Mari Nobre Live and Alive (Chrome)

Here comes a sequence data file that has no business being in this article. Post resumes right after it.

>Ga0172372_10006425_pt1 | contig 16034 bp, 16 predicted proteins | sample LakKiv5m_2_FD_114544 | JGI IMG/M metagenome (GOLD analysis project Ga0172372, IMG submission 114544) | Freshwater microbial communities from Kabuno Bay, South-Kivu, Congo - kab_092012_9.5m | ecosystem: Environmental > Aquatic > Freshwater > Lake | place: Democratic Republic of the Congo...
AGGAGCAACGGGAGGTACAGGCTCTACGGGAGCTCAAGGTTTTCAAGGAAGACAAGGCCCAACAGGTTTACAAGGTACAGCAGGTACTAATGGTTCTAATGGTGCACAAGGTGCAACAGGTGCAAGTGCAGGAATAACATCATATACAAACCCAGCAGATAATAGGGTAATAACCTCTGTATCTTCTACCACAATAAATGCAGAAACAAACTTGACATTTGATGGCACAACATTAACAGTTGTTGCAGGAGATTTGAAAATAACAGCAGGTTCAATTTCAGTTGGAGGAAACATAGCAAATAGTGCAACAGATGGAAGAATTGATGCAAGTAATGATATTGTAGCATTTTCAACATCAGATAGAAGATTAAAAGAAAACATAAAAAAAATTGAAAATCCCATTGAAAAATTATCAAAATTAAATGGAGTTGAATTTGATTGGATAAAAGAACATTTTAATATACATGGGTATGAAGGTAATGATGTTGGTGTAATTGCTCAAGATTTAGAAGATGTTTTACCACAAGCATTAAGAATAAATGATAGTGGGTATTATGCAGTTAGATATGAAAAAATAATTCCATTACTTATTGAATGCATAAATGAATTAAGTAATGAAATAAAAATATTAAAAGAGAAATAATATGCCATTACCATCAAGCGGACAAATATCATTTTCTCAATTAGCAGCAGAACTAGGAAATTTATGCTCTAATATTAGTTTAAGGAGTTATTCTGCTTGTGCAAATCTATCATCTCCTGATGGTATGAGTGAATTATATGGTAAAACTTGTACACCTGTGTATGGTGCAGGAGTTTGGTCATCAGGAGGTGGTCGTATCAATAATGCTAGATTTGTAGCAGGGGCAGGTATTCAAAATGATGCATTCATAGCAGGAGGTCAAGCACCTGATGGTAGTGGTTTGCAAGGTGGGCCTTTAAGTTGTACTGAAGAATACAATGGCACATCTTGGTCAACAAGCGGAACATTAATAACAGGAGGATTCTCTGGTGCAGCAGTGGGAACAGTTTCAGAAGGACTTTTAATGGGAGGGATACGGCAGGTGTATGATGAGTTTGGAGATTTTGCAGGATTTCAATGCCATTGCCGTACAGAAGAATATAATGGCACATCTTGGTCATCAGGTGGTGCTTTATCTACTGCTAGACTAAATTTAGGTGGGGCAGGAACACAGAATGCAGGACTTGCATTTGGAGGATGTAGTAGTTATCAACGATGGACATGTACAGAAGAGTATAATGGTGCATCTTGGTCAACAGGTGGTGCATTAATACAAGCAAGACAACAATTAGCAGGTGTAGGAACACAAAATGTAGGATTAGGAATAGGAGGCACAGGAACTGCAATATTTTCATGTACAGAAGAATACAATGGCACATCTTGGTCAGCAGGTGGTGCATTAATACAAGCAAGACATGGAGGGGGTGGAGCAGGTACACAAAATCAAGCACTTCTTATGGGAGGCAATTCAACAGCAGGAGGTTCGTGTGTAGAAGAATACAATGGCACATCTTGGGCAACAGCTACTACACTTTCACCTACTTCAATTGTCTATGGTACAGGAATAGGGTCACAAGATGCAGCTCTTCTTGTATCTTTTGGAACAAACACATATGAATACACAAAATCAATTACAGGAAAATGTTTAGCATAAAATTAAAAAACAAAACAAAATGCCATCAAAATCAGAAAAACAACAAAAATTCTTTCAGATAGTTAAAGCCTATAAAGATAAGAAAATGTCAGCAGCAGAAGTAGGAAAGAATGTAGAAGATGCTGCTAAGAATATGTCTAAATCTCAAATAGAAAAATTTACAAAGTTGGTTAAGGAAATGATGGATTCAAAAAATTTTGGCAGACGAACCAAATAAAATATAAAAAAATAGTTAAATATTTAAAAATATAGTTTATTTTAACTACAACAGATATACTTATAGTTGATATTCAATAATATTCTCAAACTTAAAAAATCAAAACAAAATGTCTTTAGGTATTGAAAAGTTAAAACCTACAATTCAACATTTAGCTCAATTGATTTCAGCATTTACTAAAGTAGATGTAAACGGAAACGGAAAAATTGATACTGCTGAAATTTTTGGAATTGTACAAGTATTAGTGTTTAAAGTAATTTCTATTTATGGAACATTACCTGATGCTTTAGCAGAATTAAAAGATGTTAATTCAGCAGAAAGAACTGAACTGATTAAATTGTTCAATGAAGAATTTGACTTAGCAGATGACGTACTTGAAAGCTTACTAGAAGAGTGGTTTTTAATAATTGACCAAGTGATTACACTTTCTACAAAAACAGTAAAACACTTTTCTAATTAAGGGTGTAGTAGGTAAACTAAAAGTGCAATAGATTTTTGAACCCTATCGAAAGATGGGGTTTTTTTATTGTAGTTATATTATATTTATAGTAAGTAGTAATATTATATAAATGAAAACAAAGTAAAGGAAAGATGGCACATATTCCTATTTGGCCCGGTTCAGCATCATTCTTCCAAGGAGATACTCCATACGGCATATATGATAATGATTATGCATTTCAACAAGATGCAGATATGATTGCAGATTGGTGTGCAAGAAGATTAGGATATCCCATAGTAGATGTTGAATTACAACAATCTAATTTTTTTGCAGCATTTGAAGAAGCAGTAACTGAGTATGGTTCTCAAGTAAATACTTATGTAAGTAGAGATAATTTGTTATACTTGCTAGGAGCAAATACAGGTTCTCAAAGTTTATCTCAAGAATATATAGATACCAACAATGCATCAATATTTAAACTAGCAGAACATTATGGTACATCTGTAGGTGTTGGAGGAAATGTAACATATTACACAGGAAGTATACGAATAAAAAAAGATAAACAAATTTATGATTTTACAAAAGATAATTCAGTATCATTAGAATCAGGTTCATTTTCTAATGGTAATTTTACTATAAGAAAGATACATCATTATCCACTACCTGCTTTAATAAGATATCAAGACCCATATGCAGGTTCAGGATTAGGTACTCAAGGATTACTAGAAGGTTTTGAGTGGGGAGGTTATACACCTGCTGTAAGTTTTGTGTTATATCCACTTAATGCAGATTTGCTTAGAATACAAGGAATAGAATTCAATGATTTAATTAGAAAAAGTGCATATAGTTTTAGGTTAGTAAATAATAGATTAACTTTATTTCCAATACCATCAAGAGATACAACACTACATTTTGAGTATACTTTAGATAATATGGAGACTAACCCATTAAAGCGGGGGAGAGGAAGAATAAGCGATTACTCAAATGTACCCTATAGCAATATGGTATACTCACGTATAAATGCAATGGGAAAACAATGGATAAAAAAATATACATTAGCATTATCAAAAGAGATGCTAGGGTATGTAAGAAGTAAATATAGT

Born and raised in Italy where she first sang professionally, Mari Nobre worked in Europe before settling in the USA where she met and married bassist Leo Nobre who at the time was with Sergio Mendes. Although now resident in Los Angeles, where she leads Nobresil, a Brazilian band, Mari tours internationally. Linguistically skilled, she sings in her native language and English as well as Spanish, Portuguese and French.Live_and_Alive_Cover-page-001 This album was recorded just three weeks after Mari had undergone surgery following treatment for cancer and the music heard is vibrant and often joyous, perhaps reflecting her feelings at this moment in time. The album’s full title is Live and Alive from Gershwin to Jobim … a Musical Journey, and it contains several well-known songs, among them Fascinating Rhythm, by George and Ira Gershwin, Corcovado, Retrato Em Branco E Prato and Chega de Saudade (No More Blues), all composed by Antonio Carlos Jobim, the last-named two with lyricists Chico Buarque and Vinicius de Moraes respectively. Also heard are a standard by Victor Young and Edward Heyman, When I Fall In Love, a song by Albert Domínguez, Frenesi, well known to all who remember Artie Shaw’s swing era hit, Leonard Cohen’s Dance Me To The End of Love, Benny Golson’s Whisper Not and an original written by Mari with Patrick Lockwood, Linda. On this live date at UCLA’s Jan Popper Theatre, Mari’s attractive, fluent vocal sound is supported by saxophonist/flautist Justo Almario, pianist Daniel Szabo, guitarist Angelo Metz, bassist Leo Nobre, and drummer Sandro Feliciano. Good songs attractively sung, this should have wide appeal. Worth noting is Mar’s comment: “Since music healed me I want to return the favor and donate part of the sales from the album to the children cancer research.”